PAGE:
In January, elephant twins were first spotted in Samburu National Reserve. They were just a few days old when they were first seen by the team. After being spotted, they disappeared into the wilderness for months. On March 19th and 20th, the twins were spotted with their mom, alive and well. This in itself is a small miracle.
African elephants usually give birth to one elephant every four years or so. Since they are pregnant for 22 months, this is pretty fast. For an elephant to give birth to twins is rare and happens only 1 percent of the time. In most cases, the calves don’t survive due to lack of milk and nutrition. The last elephant twins recorded in the Samburu area was in 2006. Sadly, those two twins did not survive.
Iain Douglas-Hamilton, founder of Save the Elephants said; “Elephant twins are very rare. In fact they rarely live as twins as usually one or more die. It’s a big stress on the mother to have two calves to feed.” He also mentioned that over the years he has seen a few other twins born but none that survived. With the recent rainfall in the area, he is confident that the mother and the two calves will thrive. We all hope so!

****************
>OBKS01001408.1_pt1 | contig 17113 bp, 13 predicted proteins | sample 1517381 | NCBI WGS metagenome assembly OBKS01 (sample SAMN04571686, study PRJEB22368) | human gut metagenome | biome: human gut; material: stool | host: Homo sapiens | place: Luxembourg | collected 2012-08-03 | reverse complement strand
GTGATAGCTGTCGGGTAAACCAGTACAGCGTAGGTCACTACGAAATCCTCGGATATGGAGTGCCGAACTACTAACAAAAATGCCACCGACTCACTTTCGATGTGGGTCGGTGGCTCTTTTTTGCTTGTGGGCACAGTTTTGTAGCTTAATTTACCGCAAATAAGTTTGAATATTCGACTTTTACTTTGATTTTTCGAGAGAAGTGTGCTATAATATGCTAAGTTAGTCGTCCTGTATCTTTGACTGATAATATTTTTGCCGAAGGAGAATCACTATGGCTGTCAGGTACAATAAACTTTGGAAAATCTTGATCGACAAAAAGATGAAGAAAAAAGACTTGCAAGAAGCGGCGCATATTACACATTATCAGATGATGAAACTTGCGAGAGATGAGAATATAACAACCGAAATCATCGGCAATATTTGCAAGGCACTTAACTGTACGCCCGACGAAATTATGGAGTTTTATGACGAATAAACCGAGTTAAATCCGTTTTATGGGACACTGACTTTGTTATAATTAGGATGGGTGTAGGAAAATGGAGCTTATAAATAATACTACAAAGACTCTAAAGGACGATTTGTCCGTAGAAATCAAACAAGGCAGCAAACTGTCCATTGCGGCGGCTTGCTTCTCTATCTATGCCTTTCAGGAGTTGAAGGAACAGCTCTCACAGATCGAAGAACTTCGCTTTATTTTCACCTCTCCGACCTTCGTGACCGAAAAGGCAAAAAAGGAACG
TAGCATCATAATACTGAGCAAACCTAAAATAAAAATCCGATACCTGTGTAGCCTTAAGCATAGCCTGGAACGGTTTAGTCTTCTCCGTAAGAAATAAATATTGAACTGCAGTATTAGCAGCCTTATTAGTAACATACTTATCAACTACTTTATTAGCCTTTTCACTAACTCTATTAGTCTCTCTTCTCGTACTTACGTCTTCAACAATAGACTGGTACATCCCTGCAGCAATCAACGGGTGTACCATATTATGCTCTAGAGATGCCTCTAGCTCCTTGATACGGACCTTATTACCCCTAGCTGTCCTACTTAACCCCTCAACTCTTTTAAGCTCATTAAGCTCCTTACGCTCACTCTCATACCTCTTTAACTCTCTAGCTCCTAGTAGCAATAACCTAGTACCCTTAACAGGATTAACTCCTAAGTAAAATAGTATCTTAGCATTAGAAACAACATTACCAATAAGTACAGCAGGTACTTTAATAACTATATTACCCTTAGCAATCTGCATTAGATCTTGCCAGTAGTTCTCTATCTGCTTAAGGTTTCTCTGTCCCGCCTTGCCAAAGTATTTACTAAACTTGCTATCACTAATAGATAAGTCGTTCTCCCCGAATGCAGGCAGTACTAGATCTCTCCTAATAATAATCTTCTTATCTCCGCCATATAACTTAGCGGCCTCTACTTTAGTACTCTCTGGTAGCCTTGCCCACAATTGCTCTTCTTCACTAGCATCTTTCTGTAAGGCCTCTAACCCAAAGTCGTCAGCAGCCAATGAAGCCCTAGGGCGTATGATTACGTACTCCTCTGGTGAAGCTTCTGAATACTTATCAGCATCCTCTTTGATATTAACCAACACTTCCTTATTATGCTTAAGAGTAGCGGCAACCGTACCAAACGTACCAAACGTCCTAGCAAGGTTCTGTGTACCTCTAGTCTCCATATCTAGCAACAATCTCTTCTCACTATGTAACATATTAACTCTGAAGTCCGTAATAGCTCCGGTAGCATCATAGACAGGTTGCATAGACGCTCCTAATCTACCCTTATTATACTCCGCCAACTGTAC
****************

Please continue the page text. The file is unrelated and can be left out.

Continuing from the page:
What determines if these twins survive is the available resources and their mother. Bora, the twins’ mother, had a previous calf. She is five years old now, thriving, and still with the Winds II herd. Since Bora has experience raising a calf, there is a greater chance for the elephant twins to make it. By the time the twins are around two, they will be weaned and foraging for food. Once the male is around 12 he will leave the herd and be on his own.